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Rome : The Biography of a City

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This beautifully written, informative study is a portrait, a history and a superb guide book, capturing fully the seductive beauty and the many layered past of the Eternal City. It covers 3,000 years of history from the city's quasi-mythical origins, through the Etruscan kings, the opulent glory of classical Rome, the decadence and decay of the Middle Ages and the beauty and corruption of the Renaissance, to its time at the heart of Mussolini's fascist Italy. Exploring the city's streets and buildings, peopled with popes, gladiators, emperors, noblemen and peasants, this volume details the turbulent and dramatic history of Rome in all its depravity and grandeur.

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  • Paperback | 400 pages
  • 188 x 244 x 30mm | 1,161.19g
  • 12 Jul 2006
  • Penguin Books Ltd
  • London
  • English
  • Reprint
  • b&w illustrations, photographs and maps
  • 0140070788
  • 9780140070781
  • 120,854

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Review text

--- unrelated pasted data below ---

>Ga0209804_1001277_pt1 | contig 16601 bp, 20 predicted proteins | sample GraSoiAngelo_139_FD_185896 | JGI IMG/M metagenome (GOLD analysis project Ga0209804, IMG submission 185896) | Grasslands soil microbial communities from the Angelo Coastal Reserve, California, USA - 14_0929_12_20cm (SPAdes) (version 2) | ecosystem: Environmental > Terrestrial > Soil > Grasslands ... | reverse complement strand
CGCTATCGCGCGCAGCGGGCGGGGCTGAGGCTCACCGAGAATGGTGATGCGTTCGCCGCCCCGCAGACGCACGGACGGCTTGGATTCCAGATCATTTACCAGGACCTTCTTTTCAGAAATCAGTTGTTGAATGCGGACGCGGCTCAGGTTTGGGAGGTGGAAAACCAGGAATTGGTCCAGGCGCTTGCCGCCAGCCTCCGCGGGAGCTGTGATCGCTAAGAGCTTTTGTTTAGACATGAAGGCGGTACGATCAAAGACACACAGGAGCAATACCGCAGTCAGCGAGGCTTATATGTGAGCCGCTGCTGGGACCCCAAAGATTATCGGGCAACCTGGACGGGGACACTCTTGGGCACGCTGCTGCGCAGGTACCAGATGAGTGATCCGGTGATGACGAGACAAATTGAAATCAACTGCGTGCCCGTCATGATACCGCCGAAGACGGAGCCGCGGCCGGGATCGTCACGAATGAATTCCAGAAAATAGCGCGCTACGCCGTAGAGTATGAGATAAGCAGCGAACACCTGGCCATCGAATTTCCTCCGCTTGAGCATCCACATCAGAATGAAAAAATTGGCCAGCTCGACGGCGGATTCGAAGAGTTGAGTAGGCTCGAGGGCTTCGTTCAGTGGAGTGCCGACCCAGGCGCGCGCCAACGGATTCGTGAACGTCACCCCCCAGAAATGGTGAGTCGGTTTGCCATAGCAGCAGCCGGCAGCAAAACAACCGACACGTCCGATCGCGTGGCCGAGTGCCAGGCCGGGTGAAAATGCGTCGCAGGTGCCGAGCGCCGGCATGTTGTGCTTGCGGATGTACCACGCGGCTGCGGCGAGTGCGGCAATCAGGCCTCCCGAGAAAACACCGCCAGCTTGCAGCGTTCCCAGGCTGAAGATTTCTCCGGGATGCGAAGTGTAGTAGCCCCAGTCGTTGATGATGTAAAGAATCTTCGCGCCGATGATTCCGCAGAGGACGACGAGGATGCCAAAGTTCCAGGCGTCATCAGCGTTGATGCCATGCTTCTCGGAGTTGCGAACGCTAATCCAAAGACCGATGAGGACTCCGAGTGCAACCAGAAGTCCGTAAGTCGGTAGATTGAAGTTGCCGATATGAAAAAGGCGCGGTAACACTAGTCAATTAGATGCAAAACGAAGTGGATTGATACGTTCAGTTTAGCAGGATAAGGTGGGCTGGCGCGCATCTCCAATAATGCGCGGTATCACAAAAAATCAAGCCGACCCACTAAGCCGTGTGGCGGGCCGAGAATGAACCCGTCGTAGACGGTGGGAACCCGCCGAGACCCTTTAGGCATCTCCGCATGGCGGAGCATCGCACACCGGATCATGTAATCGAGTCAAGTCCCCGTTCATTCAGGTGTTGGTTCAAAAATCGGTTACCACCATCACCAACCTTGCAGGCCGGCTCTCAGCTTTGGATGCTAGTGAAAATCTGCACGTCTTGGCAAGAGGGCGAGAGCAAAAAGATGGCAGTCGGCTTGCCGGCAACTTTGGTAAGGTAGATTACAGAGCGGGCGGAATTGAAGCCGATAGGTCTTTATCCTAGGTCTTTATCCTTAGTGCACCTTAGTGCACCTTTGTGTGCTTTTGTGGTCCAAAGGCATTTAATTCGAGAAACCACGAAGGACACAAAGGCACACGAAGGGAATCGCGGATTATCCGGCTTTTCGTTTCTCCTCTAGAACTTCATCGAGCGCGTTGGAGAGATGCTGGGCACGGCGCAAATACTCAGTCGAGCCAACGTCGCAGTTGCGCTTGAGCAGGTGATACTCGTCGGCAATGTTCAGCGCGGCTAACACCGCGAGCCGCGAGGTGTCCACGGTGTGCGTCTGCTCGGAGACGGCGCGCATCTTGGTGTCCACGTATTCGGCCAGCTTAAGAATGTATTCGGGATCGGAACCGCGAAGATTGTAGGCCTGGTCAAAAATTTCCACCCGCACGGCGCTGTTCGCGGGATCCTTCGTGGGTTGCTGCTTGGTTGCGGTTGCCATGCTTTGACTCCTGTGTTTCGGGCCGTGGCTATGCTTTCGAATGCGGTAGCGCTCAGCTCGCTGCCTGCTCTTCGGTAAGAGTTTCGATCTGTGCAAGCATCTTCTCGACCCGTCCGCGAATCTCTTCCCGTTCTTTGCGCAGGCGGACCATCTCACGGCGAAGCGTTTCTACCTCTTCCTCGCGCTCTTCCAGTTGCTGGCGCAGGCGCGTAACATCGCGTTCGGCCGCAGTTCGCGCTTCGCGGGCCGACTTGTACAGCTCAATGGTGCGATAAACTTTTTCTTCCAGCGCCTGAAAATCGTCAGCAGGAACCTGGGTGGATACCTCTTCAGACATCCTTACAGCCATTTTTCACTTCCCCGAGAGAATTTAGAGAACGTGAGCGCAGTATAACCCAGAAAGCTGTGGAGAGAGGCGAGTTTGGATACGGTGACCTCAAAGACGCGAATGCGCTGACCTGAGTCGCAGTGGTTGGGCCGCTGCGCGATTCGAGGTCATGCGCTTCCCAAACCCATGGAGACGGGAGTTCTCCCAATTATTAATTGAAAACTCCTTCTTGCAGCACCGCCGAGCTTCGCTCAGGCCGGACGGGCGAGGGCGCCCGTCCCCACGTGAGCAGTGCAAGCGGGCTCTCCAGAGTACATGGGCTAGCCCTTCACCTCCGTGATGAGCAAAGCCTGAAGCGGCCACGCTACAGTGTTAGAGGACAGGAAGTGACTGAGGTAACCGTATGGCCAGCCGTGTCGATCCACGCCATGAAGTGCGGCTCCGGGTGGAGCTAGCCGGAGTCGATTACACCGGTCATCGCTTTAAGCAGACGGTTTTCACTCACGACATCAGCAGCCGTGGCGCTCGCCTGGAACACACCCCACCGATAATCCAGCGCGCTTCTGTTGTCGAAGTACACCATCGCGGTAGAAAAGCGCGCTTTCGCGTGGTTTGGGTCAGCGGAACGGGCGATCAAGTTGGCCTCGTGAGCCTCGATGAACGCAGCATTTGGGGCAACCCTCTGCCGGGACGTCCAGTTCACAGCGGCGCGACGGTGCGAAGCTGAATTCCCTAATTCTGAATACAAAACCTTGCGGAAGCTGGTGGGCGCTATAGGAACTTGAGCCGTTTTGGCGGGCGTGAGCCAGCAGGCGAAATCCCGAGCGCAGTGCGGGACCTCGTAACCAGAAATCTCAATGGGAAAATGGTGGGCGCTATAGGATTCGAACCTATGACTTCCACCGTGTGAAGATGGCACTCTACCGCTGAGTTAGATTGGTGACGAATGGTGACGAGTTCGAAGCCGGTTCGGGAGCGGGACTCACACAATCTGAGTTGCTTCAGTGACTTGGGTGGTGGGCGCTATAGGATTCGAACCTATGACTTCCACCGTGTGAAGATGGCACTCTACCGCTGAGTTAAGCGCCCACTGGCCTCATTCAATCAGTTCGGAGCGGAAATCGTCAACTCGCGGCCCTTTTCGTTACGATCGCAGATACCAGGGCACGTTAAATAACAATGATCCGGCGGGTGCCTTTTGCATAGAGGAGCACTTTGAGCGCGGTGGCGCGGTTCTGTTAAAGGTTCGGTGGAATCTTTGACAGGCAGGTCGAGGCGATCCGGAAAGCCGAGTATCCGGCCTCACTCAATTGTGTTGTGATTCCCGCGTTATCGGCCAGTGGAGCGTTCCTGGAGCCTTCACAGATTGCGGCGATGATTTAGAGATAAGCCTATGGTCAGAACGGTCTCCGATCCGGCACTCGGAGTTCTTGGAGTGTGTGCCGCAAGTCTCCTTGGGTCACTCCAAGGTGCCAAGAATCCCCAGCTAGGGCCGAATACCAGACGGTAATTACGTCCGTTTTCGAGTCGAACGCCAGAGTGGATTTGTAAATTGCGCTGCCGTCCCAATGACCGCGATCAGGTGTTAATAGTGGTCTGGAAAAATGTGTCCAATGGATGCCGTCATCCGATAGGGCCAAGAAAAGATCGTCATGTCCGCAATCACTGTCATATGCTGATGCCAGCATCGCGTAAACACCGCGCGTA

A knowledgeable, entertaining, generously illustrated survey of the history and culture of Rome, more or less from Romulus and Remus to the present, with (inevitably) some large lacunae. Hibbert (Africa Explored, The Great Mutiny) stresses politics and religion, art and architecture. He hangs his narrative on the convenient hooks provided by emperors, popes, and other autocrats, especially the more colorful ones: Nero, Cola di Rienzo, Alexander VI, Julius II, Mussolini. He says a good deal about Bramante, Michelangelo, and Bernini among the artists most closely associated with Rome (though he neglects Poussin and Piranesi). He spotlights many of the famous visitors whose lives were changed by Rome - Luther, Gibbon, Goethe, Henry James - and does a handsome job on the indispensable Great Moments: the assassination of Julius Caesar, the sack of the city by the troops of Charles V, the battle between Garibaldi's Republicans and the French, the liberation by the Allies on June 4, 1944. Unfortunately, that's pretty much where his story ends, so we get very little sense of Rome as it is today. Hibbert shows us the Rome of Petrarch and Mazzini, not the Rome of Moravia and Fellini, of horrendous traffic, notoriously unstable governments, and increasing anomie: in a word, the whole postwar scene. Still, Hibbert wants to focus on la cittaeterna, and in this he succeeds admirably. (Kirkus Reviews)

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